It’s the end of the 2014-15 academic year, and in the spirit of reflection on successes and opportunities for future years, I here round up my teaching and research goings-on over the last 12 months. (Idea borrowed from Ethan Watrall at Profhacker)
This is the second year that I have delivered the units I look after at Bedfordshire. The introductory unit in sociological and historical developments in sport (Sport and Physical Activity in Society) continues to encourage me to read widely about the sporting world and learn new ways to show how sociology can inform sport, and vice versa. Last year we had a rich range of international sporting events to draw from to help us apply sociological concepts to real-world examples – a winter Olympics and Paralympics, a men’s football World Cup, a Commonwealth Games and Le Tour de France’s trip to England. In 2015, the women’s football World Cup, and the growing concern with FIFA corruption in the early months of the year – that have recently resulted in arrests of many FIFA officials – have captured a lot of our attention. Yet despite me feeling like there’s great connections between the sociology we study and the real world of sport, there are always a few feedback forms that claim not to see any relevance to their degree programme. So a question remaining for next year is how to engage the sociological imagination of all the class.
Other particularly interesting issues for the students appear to have included gender and race equality and discrimination, going by the focus of much of the written work they produced. I have a really diverse range of people taking my unit and always try to find ways to engage them all in understanding and analysing these issues, whether they are from a social group that faces inequalities and discrimination, or whether they are learning about others’ problems for the first time. This is something there’s always room for improvement on, to enable multiple voices to be heard. I also really enjoyed adding in a closer look at commercialisation and globalisation processes throughout sport. Perhaps less successful was my attempt to enthuse students about the sociology of the body – it is my research area after all, and I hoped that a little bit of Bourdieu and Butler would be interesting – I’ll keep working on that one!
In my masters-level research methods class, I encouraged students to delve deeper into a particular aspect of methodology by taking the lead for a class. They usually presented an overview and asked some questions, often setting pre-reading for the others to get up to speed. I was pleased that most students did engage with the reading set by their peers. There were also a lot of videos shown, perhaps to hide the presenter’s nerves, so next year I will try to encourage less reliance on existing resources and more discussion for a fully critical examination of research methods.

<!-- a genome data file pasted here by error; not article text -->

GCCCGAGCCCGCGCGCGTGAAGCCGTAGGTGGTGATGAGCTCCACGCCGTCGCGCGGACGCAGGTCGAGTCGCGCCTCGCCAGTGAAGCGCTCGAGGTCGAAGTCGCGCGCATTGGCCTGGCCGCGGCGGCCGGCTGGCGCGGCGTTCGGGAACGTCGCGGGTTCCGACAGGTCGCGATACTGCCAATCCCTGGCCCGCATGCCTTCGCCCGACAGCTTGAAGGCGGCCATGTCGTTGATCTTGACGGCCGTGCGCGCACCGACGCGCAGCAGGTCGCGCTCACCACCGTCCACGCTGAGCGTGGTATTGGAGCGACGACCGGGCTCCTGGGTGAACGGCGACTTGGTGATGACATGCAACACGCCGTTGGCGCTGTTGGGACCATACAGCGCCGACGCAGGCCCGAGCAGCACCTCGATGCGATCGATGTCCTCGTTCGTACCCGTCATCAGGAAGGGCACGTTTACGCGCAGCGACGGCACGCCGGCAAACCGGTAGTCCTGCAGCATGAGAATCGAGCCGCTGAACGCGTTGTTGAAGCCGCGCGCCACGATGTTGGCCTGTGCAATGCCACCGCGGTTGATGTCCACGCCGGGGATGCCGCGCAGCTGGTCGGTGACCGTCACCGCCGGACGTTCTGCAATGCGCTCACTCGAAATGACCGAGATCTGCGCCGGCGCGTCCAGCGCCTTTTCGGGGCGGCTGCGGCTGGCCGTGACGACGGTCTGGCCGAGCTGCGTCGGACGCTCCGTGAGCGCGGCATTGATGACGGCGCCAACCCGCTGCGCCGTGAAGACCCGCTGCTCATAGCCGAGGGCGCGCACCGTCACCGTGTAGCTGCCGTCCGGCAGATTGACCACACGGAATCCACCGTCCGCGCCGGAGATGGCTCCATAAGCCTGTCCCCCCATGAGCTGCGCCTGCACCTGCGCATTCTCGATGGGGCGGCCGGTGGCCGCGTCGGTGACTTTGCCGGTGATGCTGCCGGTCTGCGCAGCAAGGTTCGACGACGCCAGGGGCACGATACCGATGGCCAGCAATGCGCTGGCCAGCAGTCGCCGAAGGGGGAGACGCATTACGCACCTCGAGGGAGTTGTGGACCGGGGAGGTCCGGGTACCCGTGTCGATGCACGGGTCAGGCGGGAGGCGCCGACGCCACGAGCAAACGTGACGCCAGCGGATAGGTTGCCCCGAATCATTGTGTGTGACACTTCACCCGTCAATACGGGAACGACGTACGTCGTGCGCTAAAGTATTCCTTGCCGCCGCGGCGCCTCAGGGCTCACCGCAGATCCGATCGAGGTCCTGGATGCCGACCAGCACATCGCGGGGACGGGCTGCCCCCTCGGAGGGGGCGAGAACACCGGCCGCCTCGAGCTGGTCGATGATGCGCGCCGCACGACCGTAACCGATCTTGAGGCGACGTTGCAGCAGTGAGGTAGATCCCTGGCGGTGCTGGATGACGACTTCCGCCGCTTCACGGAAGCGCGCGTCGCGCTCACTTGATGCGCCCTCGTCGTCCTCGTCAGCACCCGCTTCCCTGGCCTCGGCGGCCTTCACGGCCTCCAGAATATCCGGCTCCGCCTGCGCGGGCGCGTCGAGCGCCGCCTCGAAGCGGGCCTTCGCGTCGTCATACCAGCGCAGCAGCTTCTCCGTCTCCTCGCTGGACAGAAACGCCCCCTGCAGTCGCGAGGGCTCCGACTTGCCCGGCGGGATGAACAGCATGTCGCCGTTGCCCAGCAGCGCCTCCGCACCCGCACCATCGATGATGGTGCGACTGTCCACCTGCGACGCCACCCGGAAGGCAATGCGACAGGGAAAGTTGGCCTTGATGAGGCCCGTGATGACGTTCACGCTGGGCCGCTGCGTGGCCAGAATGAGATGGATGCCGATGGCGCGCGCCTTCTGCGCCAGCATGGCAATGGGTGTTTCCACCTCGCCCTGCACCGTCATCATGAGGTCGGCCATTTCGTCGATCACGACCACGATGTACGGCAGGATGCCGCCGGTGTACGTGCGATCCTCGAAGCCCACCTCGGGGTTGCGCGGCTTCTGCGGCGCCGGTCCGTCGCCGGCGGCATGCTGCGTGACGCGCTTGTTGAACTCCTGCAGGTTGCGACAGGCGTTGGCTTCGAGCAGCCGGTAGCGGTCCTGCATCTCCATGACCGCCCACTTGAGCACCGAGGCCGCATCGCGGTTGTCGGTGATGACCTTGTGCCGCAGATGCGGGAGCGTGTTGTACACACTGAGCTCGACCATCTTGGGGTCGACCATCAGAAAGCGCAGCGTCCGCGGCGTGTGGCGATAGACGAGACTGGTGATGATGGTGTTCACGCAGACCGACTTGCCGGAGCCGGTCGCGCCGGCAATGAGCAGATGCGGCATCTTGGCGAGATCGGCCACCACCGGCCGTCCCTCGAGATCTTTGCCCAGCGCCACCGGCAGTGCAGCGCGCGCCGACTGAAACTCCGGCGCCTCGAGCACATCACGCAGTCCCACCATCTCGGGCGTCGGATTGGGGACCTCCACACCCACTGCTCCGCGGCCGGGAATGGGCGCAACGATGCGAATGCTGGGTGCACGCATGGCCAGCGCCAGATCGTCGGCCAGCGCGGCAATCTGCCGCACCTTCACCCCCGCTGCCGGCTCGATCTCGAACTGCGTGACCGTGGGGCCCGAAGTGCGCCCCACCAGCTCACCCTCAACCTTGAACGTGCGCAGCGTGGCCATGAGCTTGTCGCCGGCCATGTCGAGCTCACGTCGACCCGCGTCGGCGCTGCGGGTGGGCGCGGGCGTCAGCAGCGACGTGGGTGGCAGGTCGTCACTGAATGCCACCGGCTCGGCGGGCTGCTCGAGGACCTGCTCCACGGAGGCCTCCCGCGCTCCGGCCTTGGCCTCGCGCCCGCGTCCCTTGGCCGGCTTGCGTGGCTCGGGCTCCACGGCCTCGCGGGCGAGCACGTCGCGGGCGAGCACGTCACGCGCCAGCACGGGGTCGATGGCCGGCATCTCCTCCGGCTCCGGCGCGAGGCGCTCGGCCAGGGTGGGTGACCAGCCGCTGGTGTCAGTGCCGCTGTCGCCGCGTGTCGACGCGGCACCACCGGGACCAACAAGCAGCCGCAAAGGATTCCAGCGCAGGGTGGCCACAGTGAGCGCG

I’ve begun two new research projects and seen one reach a sort-of conclusion this year. The new ones first.
Social Justice in Physical Education Teacher Education is an international collaboration (PI: Jennifer Walton-Fisette) aiming to understand the field of teaching social justice and critical pedagogy in PE in higher education to see how pre-service teachers are prepared to (for example) engage with diverse students or inequalities in schools. We have a methodology drafted for a two phase project: firstly with faculty and secondly with students. Phase 1 is ready to pilot over the summer. We are also looking at some grants to pursue.
The Colouring Books project (co-researcher Vladimir Martinez-Bello) was in the early stages in 2014 and this year has developed to see us write up the quantitative side of the research. We examined colouring books explicitly aimed at girls or boys for their equal representation of girl or boy characters, also asking whether they depicted more boys or girls in physical or sedentary activities and in indoor or outdoor settings. This work is under review. We are now starting to follow it up with a qualitative look at how femininities and masculinities are represented in the same colouring books. Ultimately the project seeks to analyse how children encounter representations of physical activity across curricular material, so we will be looking at other types of books too.
The case study in Positive Movement Subcultures, begun in 2013 (co-researchers Rachel Sandford and Eimear Enright), has partially reached a close, as we have seen the successful writing up of the paper that examined how a dance school for adults created a body-positive community. This work is in press. We would be interested in pursuing further case study work with other physical activity communities (movement subcultures) whether in school or community-based for young people or adults. We do strengths-based qualitative research to look at what works in successful movement subcultures – to aim to enhance experiences in that community plus find good practice that might be shared.
As the teaching year winds up, and I also look forward to the arrival of my little one in August, this is a prime time to get some things off my desk or bring projects to a natural place to pause. Predominantly this summer, my attention is on two chapters of an exciting new edition of a textbook – a new writing endeavour for me but one I am really enjoying.